These city walls
For a March morning, it wasn’t particularly cold. Some of the other pedestrians around me on the sidewalks were still bundled up, but most of us were simply in our suit jackets or spring coats. I could see all the way down Wall street to the exchange, with the giant American flag suspended in front of the roman columns above the entry.
I was surprised how narrow Wall Street felt. The huge buildings on either side were towing over us, almost chocking out the grey sky. Across from us was Tiffany’s and Co. and I was almost to the Trump building where I was still early for my appointment on the 37th floor.
As I looked back up the street, I saw it. So out of place in this row of ultramodern concrete and steel behemoths. Dark and gothic, with spires and details almost garish compared to the flat things around it, seemingly made from bricks carved from some kind of blackened sandstone.
Somehow, it silently cried out to the countless bustling people swarming down the sidewalks “Stop! What you are running to is NOT as important as what you will find in here!”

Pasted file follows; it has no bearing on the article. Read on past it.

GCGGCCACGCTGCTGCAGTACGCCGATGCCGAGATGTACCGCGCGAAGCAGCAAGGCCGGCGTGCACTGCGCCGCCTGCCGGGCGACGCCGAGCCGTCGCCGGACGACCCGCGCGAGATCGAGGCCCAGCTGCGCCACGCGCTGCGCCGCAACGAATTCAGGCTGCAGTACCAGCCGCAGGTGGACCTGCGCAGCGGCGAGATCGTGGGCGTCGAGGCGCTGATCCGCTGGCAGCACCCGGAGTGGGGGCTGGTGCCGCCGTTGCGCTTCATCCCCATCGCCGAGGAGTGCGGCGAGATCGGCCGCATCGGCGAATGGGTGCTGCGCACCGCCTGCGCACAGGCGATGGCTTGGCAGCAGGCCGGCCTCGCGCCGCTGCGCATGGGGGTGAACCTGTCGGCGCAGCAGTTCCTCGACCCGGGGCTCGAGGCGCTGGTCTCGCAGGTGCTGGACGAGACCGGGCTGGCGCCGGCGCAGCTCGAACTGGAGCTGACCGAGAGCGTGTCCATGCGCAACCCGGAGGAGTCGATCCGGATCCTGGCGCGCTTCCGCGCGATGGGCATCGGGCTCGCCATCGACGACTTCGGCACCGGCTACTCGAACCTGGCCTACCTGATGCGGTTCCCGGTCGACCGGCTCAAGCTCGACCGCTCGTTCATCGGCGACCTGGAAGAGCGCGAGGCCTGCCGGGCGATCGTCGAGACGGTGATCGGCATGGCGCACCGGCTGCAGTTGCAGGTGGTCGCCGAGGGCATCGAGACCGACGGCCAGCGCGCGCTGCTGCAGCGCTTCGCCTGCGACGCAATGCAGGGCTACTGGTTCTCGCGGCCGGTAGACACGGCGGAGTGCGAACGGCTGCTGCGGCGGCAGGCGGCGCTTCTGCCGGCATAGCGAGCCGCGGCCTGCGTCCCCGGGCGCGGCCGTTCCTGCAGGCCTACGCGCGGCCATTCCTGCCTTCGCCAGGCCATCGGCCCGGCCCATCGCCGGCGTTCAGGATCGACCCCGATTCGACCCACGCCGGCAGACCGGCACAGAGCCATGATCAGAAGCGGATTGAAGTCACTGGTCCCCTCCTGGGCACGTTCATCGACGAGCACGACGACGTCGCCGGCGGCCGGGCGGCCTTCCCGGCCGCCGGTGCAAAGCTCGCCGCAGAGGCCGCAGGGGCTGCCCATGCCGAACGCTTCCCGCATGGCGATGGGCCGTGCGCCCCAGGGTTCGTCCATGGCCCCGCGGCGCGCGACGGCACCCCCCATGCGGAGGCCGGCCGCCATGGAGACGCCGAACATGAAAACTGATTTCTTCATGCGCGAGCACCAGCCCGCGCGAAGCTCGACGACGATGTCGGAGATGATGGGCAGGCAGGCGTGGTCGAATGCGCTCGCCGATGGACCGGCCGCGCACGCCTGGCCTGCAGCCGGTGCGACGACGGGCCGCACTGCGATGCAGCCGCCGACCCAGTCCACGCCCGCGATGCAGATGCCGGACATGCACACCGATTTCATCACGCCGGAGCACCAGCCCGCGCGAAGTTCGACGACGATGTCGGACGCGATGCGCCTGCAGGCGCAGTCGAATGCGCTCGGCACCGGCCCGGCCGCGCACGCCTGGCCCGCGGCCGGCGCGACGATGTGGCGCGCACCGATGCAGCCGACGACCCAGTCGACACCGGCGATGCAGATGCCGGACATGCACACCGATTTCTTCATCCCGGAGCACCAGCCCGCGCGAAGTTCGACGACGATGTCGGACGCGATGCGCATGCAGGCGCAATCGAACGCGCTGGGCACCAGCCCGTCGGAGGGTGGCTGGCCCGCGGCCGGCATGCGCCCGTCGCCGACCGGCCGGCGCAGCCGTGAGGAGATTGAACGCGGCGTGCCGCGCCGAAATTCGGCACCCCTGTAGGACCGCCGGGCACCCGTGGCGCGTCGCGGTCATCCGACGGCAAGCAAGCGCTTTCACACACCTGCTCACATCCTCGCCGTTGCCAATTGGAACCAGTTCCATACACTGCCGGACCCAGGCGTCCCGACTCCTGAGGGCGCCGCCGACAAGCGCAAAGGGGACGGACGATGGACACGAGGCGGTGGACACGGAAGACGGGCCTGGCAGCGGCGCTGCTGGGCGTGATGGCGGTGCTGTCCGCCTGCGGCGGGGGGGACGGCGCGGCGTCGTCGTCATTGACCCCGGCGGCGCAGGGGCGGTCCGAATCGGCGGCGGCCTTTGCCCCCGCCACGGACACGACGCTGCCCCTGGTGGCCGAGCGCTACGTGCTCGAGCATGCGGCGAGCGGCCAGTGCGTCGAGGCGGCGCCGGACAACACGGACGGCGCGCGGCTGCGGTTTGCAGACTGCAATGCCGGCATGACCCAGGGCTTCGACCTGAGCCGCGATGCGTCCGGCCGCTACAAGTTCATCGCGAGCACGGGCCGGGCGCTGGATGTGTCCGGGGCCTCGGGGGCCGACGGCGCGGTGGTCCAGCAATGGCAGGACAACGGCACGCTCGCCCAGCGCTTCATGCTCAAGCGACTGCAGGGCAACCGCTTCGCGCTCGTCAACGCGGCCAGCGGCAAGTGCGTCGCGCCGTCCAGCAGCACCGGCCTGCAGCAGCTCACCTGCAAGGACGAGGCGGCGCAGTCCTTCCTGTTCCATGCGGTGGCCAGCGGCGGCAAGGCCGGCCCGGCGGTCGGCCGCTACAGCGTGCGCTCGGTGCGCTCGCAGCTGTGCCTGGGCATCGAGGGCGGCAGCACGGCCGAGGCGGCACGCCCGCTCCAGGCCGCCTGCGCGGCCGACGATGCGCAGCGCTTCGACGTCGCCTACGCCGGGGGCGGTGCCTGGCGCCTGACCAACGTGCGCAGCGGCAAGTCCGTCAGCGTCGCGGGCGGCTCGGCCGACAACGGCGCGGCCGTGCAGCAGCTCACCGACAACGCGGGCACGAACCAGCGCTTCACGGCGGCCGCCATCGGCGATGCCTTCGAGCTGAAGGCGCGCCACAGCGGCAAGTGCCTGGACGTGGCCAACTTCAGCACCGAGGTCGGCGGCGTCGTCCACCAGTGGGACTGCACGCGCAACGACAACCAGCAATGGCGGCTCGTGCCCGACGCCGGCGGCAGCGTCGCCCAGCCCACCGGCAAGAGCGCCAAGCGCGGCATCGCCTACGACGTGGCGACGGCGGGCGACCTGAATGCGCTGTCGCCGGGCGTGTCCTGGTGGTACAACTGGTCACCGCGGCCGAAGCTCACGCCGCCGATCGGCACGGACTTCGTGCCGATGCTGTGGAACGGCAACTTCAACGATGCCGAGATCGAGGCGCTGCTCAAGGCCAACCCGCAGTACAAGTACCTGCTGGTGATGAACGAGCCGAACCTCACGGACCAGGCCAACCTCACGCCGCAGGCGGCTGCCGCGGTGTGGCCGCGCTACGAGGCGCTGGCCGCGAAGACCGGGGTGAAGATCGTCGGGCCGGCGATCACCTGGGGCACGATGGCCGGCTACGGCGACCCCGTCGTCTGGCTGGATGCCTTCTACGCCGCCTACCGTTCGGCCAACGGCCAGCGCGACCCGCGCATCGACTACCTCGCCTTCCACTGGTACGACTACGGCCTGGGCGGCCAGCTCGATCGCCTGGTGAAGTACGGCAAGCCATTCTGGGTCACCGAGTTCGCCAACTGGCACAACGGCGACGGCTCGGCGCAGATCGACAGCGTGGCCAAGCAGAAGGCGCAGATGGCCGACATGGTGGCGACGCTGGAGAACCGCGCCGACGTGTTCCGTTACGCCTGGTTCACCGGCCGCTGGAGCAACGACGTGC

But the people didn’t hear it. They didn’t even seem to see it. Like it was invisible in plain sight.
I made my way to the lobby of the Trump building, but not before taking one more glance over my shoulder up towards Trinity Church at the far end of the street.
A blast of wind blew past me just as I was turning away, coming straight from the old church at the far end of the road. Through the car horns and doormen and taxi callers, I could almost hear something carried on the gust as it washed over me, “…what you will find in here.”
[Word Count: 301]